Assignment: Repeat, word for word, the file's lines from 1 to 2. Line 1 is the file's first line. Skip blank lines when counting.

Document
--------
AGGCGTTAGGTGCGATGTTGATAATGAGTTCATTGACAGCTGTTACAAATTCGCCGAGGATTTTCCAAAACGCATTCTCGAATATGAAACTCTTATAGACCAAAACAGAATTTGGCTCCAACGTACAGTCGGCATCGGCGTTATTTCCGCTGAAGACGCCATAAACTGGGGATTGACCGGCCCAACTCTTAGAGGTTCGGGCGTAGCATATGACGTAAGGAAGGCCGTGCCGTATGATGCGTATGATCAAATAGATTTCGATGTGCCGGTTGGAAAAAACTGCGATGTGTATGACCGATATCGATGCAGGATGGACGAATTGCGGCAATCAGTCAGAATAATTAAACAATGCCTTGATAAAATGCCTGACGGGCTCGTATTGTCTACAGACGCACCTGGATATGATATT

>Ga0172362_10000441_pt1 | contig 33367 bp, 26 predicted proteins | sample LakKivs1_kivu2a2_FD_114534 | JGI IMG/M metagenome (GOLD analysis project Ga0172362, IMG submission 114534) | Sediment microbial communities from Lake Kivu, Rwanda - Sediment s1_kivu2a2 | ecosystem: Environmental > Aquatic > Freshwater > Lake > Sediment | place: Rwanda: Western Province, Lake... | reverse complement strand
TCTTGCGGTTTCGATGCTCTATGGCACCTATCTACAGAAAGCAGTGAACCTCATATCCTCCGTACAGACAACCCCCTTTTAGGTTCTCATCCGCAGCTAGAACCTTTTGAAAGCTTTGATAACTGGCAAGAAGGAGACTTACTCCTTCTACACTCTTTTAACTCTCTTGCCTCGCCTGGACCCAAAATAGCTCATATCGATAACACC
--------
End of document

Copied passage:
AGGCGTTAGGTGCGATGTTGATAATGAGTTCATTGACAGCTGTTACAAATTCGCCGAGGATTTTCCAAAACGCATTCTCGAATATGAAACTCTTATAGACCAAAACAGAATTTGGCTCCAACGTACAGTCGGCATCGGCGTTATTTCCGCTGAAGACGCCATAAACTGGGGATTGACCGGCCCAACTCTTAGAGGTTCGGGCGTAGCATATGACGTAAGGAAGGCCGTGCCGTATGATGCGTATGATCAAATAGATTTCGATGTGCCGGTTGGAAAAAACTGCGATGTGTATGACCGATATCGATGCAGGATGGACGAATTGCGGCAATCAGTCAGAATAATTAAACAATGCCTTGATAAAATGCCTGACGGGCTCGTATTGTCTACAGACGCACCTGGATATGATATT

>Ga0172362_10000441_pt1 | contig 33367 bp, 26 predicted proteins | sample LakKivs1_kivu2a2_FD_114534 | JGI IMG/M metagenome (GOLD analysis project Ga0172362, IMG submission 114534) | Sediment microbial communities from Lake Kivu, Rwanda - Sediment s1_kivu2a2 | ecosystem: Environmental > Aquatic > Freshwater > Lake > Sediment | place: Rwanda: Western Province, Lake... | reverse complement strand